UnNews:New measures taken to keep air traffic controllers awake

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18 April 2011

Air Traffic Control Tower

The interior of an air traffic control tower... before the new regulations are to take effect.

WASHINGTON, D.C. -- The Federal Aviation Administration (FAA) and the Air Traffic Controllers Union (ATCU) recently agreed to take measures that would no longer allow workers to sleep on the job. This comes in the wake of seven controllers being discovered sleeping in the tower since the beginning of the year, making incoming pilots step up and actually land their planes themselves. Experts think that these seven are only the "tip of the iceberg," however, and believe that they've only caught a couple of the workers who don't know how to get away with quick naps on the clock. They even suspect that some workers are "not even showing up to their shifts at all," instead directing planes in to land from the comfort of their own living rooms.

Said Transportation Secretary Ray LaHood, "This is outrageous. As soon as I heard about these controllers sleeping, I expressed my outrage and talked about the fact that I wanted the controllers suspended, I want an investigation, and I want the public to know we will not allow controllers to sleep on the job." However, to everyone's surprise, it looks as if LaHood's choice of words - which had been phrased in such a way as to allow for complete inaction without making him a liar - will actually bring about a change in policy.

The agreement LaHood and the FAA struck with the ATCU would require workers to take an extra hour off in between shifts, even if they trade duties, and would not allow them to suddenly be called in to work for the night shift after a day off. However, it is the last agreement that was made in the meeting that is really turning heads.

"We agreed that more FAA managers would be have to be on hand for the late night and early morning shifts," LaHood said, deftly hiding a knowing smile.

While this part of the agreement seems innocuous enough, UnNews uncovered an interesting secret when it found and interviewed one of these managers, who refused to give his identity for fear of retribution for disclosing this information.

His name is John Doyle, he is 25 years old, and lives in Cicero, just outside of Chicago, Illinois. He's worked as an FAA manager for 2 years now. However, he does very little "managing."

"I'm a DJ," he said, "My job is to bring my equipment into the air traffic control tower and play music to keep the workers awake."

Unfortunately, as had been discovered recently, this doesn't always work.

"I had my hands tied because part of the job was that I had to do what the workers told me to do. I had to play the music they picked; I had to play it at the volume they wanted... The only thing I couldn't do for them was turn the player off, but even then I'd occasionally get bribes big enough to make it worthwhile, so I'd turn it off."

DJ2

The more savvy of the air traffic controllers didn't even have to bribe "managers" like John to get in their shut-eye.

"Technically, white noise is defined as music, so if a worker needed a nap and didn't want to bribe me, they'd ask me to play some of that. I couldn't say no... All I could do was watch them doze off and watch the planes run into each other on the tarmac."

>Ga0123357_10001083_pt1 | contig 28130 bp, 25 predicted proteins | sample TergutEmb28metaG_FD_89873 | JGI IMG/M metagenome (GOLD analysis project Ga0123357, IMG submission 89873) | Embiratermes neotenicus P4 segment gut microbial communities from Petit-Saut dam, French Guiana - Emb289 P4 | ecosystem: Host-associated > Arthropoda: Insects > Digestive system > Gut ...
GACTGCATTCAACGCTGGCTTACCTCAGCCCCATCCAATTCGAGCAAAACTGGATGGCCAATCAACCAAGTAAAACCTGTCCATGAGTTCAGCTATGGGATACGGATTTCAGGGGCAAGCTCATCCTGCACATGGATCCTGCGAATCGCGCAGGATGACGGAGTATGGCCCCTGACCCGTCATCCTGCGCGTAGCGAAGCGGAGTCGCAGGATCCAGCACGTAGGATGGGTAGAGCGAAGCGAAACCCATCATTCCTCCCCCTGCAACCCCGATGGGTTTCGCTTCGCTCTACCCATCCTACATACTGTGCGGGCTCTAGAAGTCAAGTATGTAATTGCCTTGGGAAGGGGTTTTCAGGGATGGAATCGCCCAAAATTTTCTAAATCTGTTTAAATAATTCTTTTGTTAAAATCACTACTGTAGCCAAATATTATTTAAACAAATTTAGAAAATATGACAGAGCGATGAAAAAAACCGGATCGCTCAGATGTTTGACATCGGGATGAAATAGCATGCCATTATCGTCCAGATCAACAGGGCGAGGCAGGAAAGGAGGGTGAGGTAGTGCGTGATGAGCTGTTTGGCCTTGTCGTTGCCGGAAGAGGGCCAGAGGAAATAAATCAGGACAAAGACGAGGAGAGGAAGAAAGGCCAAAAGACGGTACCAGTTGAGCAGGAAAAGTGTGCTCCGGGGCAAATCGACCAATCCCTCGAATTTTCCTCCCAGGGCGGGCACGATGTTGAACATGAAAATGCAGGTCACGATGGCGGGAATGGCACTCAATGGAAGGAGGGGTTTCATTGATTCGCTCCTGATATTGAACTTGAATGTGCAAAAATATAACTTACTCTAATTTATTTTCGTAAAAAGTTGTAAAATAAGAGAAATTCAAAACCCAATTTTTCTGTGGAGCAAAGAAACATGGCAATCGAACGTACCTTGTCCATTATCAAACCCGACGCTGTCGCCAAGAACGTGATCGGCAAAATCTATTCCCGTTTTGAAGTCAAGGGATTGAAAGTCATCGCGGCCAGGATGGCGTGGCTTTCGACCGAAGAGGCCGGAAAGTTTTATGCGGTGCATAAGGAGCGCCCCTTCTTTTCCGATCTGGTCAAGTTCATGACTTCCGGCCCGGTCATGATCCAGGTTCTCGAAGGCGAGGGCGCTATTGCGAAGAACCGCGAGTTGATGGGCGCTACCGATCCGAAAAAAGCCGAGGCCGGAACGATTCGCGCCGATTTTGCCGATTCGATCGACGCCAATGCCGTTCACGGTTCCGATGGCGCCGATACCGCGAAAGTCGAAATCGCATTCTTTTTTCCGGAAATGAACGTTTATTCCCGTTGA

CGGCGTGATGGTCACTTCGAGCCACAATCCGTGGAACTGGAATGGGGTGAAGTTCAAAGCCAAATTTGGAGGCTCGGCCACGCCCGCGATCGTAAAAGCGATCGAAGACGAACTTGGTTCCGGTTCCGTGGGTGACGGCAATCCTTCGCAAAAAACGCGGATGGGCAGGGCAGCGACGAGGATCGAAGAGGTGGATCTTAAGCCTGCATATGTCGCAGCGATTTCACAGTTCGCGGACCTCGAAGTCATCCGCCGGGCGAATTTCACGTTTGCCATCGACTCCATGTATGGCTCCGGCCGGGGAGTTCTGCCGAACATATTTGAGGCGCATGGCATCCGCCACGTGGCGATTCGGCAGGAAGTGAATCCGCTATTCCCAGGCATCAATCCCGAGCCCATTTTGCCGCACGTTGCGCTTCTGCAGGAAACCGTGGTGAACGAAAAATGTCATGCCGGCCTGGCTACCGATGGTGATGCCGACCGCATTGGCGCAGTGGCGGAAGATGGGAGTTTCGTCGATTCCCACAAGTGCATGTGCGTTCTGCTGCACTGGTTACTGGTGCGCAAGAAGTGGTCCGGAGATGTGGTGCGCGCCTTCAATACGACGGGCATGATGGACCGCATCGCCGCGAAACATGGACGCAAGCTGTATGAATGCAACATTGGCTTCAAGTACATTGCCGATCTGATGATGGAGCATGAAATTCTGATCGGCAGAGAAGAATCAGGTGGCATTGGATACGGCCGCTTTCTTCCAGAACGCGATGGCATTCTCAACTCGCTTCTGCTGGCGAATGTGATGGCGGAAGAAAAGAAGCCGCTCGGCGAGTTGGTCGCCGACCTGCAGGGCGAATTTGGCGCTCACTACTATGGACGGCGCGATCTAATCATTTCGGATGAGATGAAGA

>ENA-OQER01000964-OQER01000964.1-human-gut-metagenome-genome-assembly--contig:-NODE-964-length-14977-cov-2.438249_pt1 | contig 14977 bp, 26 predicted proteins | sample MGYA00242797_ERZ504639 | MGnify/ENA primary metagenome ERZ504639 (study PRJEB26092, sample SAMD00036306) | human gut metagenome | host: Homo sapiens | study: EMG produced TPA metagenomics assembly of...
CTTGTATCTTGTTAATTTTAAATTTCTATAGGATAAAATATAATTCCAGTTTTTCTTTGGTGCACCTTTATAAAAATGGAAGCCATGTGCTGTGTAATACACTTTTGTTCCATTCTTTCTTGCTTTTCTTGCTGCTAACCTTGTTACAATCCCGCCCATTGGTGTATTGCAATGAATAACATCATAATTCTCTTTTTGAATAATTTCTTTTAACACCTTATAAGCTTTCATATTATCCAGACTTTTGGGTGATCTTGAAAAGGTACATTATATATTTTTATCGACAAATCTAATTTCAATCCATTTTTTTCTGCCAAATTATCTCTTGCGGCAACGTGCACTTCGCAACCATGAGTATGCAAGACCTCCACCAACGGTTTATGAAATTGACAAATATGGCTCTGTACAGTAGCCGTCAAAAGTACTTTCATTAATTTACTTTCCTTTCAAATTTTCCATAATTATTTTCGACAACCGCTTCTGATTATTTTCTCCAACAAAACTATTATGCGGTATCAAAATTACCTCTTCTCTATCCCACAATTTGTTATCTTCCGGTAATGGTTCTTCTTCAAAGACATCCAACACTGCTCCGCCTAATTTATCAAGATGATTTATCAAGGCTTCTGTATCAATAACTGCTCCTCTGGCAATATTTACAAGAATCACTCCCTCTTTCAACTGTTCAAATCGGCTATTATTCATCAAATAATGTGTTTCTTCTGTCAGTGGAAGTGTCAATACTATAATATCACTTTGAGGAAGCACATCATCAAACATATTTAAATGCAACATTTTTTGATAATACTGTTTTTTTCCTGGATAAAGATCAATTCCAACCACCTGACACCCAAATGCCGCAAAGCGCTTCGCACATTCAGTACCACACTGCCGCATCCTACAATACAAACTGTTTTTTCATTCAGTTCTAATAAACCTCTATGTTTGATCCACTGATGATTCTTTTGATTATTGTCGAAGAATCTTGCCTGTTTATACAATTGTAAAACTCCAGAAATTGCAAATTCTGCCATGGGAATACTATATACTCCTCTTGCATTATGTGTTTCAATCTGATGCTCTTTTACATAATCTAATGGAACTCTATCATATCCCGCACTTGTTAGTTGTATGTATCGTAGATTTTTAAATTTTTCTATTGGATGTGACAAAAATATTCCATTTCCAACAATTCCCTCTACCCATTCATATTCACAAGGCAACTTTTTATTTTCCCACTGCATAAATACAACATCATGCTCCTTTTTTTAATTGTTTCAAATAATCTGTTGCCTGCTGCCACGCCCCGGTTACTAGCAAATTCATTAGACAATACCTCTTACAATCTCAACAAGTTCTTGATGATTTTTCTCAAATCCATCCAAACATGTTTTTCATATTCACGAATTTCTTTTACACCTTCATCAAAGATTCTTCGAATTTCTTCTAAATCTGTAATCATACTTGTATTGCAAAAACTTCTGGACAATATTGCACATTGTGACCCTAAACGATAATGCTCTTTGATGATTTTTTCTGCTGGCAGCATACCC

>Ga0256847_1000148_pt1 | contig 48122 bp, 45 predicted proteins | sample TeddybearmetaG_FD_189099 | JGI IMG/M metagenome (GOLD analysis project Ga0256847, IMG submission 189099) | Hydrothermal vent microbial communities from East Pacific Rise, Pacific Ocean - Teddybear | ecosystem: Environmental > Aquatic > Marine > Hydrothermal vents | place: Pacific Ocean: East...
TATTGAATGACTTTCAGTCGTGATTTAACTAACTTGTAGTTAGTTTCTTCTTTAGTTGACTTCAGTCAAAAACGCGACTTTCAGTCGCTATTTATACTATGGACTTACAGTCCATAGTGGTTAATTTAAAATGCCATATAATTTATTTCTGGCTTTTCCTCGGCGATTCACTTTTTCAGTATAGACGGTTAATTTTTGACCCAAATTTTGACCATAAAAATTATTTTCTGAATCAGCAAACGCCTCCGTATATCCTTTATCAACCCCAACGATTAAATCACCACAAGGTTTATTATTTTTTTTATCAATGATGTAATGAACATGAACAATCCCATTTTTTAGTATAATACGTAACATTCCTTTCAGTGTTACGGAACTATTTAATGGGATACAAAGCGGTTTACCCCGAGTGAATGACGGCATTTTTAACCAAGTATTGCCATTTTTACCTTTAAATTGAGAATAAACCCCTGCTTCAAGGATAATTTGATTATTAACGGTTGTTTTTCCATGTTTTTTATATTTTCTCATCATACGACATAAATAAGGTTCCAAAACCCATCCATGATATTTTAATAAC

With the new regulations that the FAA and ATCU agreed upon, however, John can not only do his job better; now he has some help.

"One of the stipulations of that agreement is that I don't have to listen to what [the air traffic controllers] tell me, anymore. I can play Dragonforce at maximum volume all night and they can't do anything about it... Even better, though, is we're getting more managers in the control tower."

This is great news for airline fliers concerned for their safety, these new managers are not just DJs; they're professional dancers and avid clubbers, trained by the FAA to party hard in the towers to keep the air traffic controllers awake and alert. In fact, the only thing on their job description is to "Keep the air traffic controllers awake by any and all means, with the exception of physical contact."

"I am confident that this will rectify the situation," LaHood boasted, "I couldn't be happier with the way things have turned out."

Air traffic controllers, on the other hand, are divided. Some see the new regulations as an excellent way to spice up the workplace and make their jobs less tedious and monotonous, even admitting to being "excited" for the changes to be implemented and expressing their desire to "rock fucking on." Others, on the other hand, are a little more disappointed.

"I took this job because it was boring and I could sleep through it," a controller at the T.F. Green International Airport in Warwick, Rhode Island, said. "Now that I'm being, literally, forced to work for my entire shift, I have to say that I'm angry. I feel like my rights are being violated. They're saying that I can't sleep; this is tantamount to torture."

Lawyers are wrangling with the repercussions of the decision on basic human rights but, for now at least, the changes are set to be implemented by the end of the month, and John Doyle can't be happier.

"I can finally do my job well. Penthouse Tower is set to open."

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